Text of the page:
Motivation pushes leaders to work tirelessly in the face of challenges, to ask questions about the ways things are done, and to explore new methods for improving themselves and others. Their desire to learn and  feel  pride in their work set an example that is often emulated by their teams and their organization. Individuals who are motivated often  inspire the people around them to grow, improve, and succeed.


e)            Social skills

Social skills are essential for emotional intelligence in the work environment. Having effective social skills encompasses all of the attributes of EQ. These skills helps in managing relationships and achieving goals. Most individuals—even the most successful people, charismatic leaders—are not able to accomplish important objectives alone. Possessing social skills is extremely important. It does not just mean being friendly to others. It involves understanding people, developing relationships, and motivating others to accomplish objectives.

Thus, Emotional Quotient  is bigger field of knowledge to understand . This encompasses  individual's ability to perceive, control, evaluate, and express emotions measurement of a person's ability to monitor his or her emotions, to cope with pressures and demands and to control his or her thoughts and actions. . For Example- A workplace where people feel confident in speaking their minds, exchanging views, and expressing their emotions. They are demonstrating emotional intelligence.


3.            EQ distinguishes emotional capacity as a distinct type of intellect.

The average EQ score is in the range of 90 – 100, while the perfect EQ score is 160. The examples of EQ tests are:

•             Abilities based tests

•             Trait-based tests

•             Competency-based tests

•             Behavior-based tests


4.            On the other hand, Intelligence quotient or IQ is a score derived from a set of standardized tests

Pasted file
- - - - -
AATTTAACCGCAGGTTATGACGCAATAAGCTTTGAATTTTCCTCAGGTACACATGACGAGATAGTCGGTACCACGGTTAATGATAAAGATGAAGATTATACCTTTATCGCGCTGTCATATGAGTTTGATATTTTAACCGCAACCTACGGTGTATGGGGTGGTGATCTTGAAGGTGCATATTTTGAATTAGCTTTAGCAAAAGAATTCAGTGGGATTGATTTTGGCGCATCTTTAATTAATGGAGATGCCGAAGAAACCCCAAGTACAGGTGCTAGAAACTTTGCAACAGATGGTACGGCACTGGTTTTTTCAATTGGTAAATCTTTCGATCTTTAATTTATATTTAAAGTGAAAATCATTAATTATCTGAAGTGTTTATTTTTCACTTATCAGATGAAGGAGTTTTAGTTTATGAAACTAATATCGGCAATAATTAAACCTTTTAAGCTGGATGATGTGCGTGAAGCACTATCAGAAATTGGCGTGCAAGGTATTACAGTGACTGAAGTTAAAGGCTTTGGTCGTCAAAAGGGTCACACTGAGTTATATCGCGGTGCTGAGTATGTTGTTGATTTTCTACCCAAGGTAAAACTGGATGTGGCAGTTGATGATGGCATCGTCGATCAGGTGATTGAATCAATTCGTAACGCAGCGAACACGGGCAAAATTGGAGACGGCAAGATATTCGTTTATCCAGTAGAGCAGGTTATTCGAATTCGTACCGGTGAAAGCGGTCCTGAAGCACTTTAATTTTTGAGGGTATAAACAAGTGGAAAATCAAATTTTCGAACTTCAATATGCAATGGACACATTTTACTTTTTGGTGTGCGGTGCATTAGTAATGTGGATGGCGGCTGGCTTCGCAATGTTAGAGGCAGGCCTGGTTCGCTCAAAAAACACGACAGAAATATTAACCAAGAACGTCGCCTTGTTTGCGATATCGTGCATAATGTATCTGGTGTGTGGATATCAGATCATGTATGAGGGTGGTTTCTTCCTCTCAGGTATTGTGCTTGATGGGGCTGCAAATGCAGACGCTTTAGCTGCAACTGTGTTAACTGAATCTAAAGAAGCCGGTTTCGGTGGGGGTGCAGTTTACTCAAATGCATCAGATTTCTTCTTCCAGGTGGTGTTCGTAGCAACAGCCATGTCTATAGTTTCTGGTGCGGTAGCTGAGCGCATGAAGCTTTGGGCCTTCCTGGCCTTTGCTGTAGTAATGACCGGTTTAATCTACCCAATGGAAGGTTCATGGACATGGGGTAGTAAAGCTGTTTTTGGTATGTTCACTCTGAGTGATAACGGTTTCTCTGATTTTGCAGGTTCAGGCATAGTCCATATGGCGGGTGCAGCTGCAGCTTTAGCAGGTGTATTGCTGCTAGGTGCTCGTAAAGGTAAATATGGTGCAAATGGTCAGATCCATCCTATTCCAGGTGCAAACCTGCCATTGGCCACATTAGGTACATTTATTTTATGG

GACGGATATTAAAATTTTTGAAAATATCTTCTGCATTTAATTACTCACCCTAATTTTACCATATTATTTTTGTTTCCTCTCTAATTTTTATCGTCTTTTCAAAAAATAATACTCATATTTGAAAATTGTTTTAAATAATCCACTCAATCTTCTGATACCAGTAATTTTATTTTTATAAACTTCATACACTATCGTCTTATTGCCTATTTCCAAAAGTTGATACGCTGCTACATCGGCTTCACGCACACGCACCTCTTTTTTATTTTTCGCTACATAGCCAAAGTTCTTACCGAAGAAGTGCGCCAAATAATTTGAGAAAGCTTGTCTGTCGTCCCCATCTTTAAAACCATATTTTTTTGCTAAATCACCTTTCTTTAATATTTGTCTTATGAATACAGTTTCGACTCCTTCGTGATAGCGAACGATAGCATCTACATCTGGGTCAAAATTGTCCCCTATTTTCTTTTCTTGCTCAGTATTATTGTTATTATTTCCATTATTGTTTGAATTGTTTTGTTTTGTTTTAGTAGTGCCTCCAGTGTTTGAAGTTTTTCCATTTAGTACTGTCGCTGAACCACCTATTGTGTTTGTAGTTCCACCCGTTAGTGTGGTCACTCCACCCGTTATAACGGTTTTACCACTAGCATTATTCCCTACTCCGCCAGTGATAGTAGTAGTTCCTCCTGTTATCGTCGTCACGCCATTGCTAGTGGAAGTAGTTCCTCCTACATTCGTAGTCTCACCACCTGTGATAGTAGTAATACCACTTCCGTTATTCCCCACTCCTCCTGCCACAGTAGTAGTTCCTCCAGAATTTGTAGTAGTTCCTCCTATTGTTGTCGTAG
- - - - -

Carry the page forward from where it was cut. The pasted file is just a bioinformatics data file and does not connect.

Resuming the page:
developed to measure a person's cognitive abilities i.e intelligence in relation to their age group. The concept of IQ was invented in the year 1904 by Alfred Binet. The equation used to calculate a person's IQ score is Mental Age / Chronological Age x 100.


5.            IQ tests begin to assess this by measuring short- and long-term memory.

How well people can solve puzzles and recall information they've heard — and how quickly they respond. Every student can learn  no matter how intelligent. The IQ tests can helps assessers to figure out which students who are intelligent and those who would benefit from such extra help. Thus, IQ  is basic intelligence test. Examples of the types of questions for IQ test includes excercises:


•             Analogies (mathematical and verbal)

•             Pattern driven (spatial and mathematical)

•             Classification

•             Visual

•             Spatial

•             Logical


6.            Intelligence quotient is thus a measure of one’s ability to reason and solve problems.

 It essentially reflects how well you did on a specific test as compared to other people of your age group. While tests may vary, the average IQ on many tests is 100, and 68 percent of scores lie somewhere between 85 and 115. When it comes to Defence services’s SSB Assessment the knowledge of Intelligence quotient  and  Emotional quotient is  extremely important as in stage one and stage two both the aspects are tested through series of tests conducted.